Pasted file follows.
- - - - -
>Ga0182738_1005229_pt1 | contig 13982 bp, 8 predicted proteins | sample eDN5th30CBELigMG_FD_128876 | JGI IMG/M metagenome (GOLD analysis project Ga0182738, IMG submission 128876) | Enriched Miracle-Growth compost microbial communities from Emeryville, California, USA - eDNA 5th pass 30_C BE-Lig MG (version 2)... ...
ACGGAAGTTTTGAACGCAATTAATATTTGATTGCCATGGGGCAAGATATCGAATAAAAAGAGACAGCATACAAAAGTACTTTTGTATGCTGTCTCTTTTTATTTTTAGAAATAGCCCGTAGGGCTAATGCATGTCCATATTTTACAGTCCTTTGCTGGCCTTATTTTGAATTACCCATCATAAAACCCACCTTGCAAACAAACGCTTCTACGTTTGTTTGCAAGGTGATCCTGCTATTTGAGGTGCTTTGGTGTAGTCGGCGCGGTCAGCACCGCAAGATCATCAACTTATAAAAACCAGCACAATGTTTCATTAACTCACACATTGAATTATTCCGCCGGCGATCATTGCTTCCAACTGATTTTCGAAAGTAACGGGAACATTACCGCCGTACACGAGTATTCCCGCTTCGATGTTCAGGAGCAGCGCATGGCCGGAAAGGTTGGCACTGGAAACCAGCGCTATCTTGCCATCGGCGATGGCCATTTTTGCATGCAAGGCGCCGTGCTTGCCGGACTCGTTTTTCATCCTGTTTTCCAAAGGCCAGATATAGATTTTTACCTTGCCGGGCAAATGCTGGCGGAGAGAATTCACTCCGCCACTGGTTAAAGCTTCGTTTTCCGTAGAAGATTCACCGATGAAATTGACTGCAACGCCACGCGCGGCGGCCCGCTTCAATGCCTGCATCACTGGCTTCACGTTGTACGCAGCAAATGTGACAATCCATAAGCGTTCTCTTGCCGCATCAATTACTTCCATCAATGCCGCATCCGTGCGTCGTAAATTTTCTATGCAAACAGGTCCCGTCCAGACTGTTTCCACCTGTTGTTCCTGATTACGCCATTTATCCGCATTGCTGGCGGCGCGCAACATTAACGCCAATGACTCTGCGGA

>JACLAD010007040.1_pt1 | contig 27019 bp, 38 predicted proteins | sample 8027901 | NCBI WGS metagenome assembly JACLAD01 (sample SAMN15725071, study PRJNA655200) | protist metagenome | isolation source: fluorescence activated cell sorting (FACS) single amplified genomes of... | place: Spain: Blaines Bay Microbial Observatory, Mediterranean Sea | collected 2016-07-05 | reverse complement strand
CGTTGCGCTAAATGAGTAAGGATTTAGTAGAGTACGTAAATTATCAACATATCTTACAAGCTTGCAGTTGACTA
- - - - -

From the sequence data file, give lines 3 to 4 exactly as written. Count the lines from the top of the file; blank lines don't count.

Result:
>JACLAD010007040.1_pt1 | contig 27019 bp, 38 predicted proteins | sample 8027901 | NCBI WGS metagenome assembly JACLAD01 (sample SAMN15725071, study PRJNA655200) | protist metagenome | isolation source: fluorescence activated cell sorting (FACS) single amplified genomes of... | place: Spain: Blaines Bay Microbial Observatory, Mediterranean Sea | collected 2016-07-05 | reverse complement strand
CGTTGCGCTAAATGAGTAAGGATTTAGTAGAGTACGTAAATTATCAACATATCTTACAAGCTTGCAGTTGACTA